Latest, with a identical new bidirectional arpeggiator / random number generators on each tone loop. You set the start and and value on the knobs (lower knob is the start value) and the counter starts counting from start to end value. If you set the starting value higher than the ending number, a downward count results. Same value for stop or start just continues on that one value. Tone loop one uses the generator to select “sel” inputs to the patch board, so there are a maximum of 16 steps, corresponding to the 16 addresses for the patchboard. Tone loop two has its range interpreted as chord intervals, and is calculeted as follows: current scale’s tones par octave (calculated by the scale query patch) times number of octaves (currently 2), plus one to allow one tonic in the top octave.

2 2 loop polyrhythm tone seq chord apregg v 9.25.18-1.audulus (2.4 MB)

It’s connected to the progression generator again. Runs at about 60 % on my iPad Pro and at about 40% on my new old iMac (5 yo machine).

The new arpeggiator is kind of interesting in that you set the output range you want, and it scales the number of steps to fit in the 0-1 input range. This was done to allow simple switch from arpeggiator to random generator, allowing one little patch to do it all, instead of the kluge of using two hastily slapped together patches with fairly Byzantine signal/control routing.

Project:

Detail:

UI:


#89

Added resets to the new arpeggiators. Forgot you need these things to restart at each progression change!

2 2 loop polyrhythm tone seq chord apregg v 9.25.18-3.audulus (2.5 MB)


#90

Been meaning to to this: It occurred to me yesterday that since my arpeggiators now issue scale intervals, for which the numbering scheme is zero-free, I can now properly handle the “empty time slot on the chord tone patchboard” problem.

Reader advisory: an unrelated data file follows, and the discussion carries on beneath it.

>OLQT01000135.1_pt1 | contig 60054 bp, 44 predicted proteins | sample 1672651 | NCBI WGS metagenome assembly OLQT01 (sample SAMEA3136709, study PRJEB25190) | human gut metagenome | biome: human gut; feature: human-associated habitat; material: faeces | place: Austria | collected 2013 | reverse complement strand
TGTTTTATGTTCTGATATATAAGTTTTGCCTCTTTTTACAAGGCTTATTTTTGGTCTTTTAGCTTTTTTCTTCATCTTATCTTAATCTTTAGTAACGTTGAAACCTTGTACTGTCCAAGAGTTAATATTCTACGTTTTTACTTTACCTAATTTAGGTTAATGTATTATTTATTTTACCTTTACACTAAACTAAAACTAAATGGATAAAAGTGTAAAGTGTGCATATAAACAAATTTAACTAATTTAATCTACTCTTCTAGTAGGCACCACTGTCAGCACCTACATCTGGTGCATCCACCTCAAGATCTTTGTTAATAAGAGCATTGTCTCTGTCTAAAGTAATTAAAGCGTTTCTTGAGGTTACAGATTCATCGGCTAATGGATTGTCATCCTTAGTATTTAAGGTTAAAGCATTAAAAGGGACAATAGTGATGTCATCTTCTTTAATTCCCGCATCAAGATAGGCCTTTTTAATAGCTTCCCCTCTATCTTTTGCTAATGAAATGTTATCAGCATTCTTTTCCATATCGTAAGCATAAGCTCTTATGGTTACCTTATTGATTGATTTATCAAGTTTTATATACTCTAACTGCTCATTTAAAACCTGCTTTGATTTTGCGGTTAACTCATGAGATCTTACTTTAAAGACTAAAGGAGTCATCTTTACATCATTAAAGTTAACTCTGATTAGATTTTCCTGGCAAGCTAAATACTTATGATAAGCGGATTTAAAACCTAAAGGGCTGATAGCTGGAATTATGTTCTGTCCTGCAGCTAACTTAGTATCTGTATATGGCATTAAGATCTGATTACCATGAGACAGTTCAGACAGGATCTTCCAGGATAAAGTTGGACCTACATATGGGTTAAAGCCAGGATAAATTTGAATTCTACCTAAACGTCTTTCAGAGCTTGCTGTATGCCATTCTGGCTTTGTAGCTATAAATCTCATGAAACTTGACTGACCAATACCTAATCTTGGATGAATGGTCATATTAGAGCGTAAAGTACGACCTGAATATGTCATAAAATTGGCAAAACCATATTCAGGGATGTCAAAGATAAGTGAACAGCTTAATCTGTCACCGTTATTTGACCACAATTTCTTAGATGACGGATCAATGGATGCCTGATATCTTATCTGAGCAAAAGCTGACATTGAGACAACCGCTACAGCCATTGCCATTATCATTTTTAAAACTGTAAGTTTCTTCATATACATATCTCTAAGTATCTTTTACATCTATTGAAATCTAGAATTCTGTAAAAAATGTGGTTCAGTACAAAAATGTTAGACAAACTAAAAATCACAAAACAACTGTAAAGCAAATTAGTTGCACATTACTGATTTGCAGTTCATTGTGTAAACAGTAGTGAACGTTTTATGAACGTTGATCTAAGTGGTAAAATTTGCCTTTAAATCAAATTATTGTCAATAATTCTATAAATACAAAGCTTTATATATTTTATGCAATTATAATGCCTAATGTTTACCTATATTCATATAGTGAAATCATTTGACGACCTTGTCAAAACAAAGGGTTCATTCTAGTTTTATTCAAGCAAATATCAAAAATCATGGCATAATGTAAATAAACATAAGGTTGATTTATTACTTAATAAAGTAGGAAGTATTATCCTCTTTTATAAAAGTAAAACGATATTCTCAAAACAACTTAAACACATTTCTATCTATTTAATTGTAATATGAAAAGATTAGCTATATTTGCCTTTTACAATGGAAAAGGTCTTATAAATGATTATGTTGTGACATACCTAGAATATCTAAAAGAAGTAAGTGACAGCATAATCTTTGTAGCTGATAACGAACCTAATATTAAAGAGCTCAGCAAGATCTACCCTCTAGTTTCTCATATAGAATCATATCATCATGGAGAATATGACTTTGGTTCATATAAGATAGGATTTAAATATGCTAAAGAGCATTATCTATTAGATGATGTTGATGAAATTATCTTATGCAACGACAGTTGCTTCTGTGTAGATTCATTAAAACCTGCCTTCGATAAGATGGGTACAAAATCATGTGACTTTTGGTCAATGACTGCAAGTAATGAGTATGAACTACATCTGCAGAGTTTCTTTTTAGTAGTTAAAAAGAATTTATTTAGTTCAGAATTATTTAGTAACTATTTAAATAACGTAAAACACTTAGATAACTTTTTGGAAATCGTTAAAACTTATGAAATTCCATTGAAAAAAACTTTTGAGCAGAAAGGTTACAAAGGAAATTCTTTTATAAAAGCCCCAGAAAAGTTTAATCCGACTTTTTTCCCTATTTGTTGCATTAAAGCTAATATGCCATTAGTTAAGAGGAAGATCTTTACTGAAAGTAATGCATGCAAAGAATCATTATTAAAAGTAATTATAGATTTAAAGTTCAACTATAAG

When a time slice on the patchboard (any selector from 1 to 16) is not patched to a scale degree, a value of zero appears at the appropriate time at the patchboard output. As there is no “degree zero,” this zero value is captured and converted to an octave signal which, while legal, is too extreme for any practical audio application.

2 2 loop polyrhythm tone seq chord apregg v 9.26.18-1.audulus (2.5 MB)

At the tone sequencer, before the octave signal is converted to Hz for storage in the loop, a test for that level is made. Any sample frequency meeting that criteria triggers a zero velocity value to be stored in the “gate” sequencer, effectively killing the tone loop output for that time slice.

The tone sequencers provide the value at the “Fnull” output, to allow encoding of the octave signal:


#91

Another wrinkle: Allowing that sudden drop of 50 octaves — even without a gate pulse — seemed to give me a peek at the step response of my modified res drum pseudo-synths! So, I added an expr to the tone sequencers that swaps in zero as the frequency (octave format) for samples that contain the Fnull value (currently -50), rather than allowing it to pass on through.

2 2 loop polyrhythm tone seq chord apregg v 9.27.18-1.audulus (2.3 MB)


#92

Beautiful monstrosity dc! I’m attempting to do something similar and learning a lot from your work.


#93

I appreciate the nod! God speed, Justin Carper!


#94

Small change: I wanted to try running one loop with a partial version of the main selected scale without rewiring scales on the fly, so I gave the scale selector thing two outputs, with the new output issuing the code for the alternate scale, based on the state of input “Alt#.” With “Alt#” disconnected or at zero, both scale outputs give the full scale. The button bar still has the reference lights and interval ruler, and in the present setup the primary selected scale is used as the reference, so you can use only intervals that are in scale if you want.

Another change: You can apply the progression to either loop. Note the two buttons in the progression section, below the KEY CTRL section.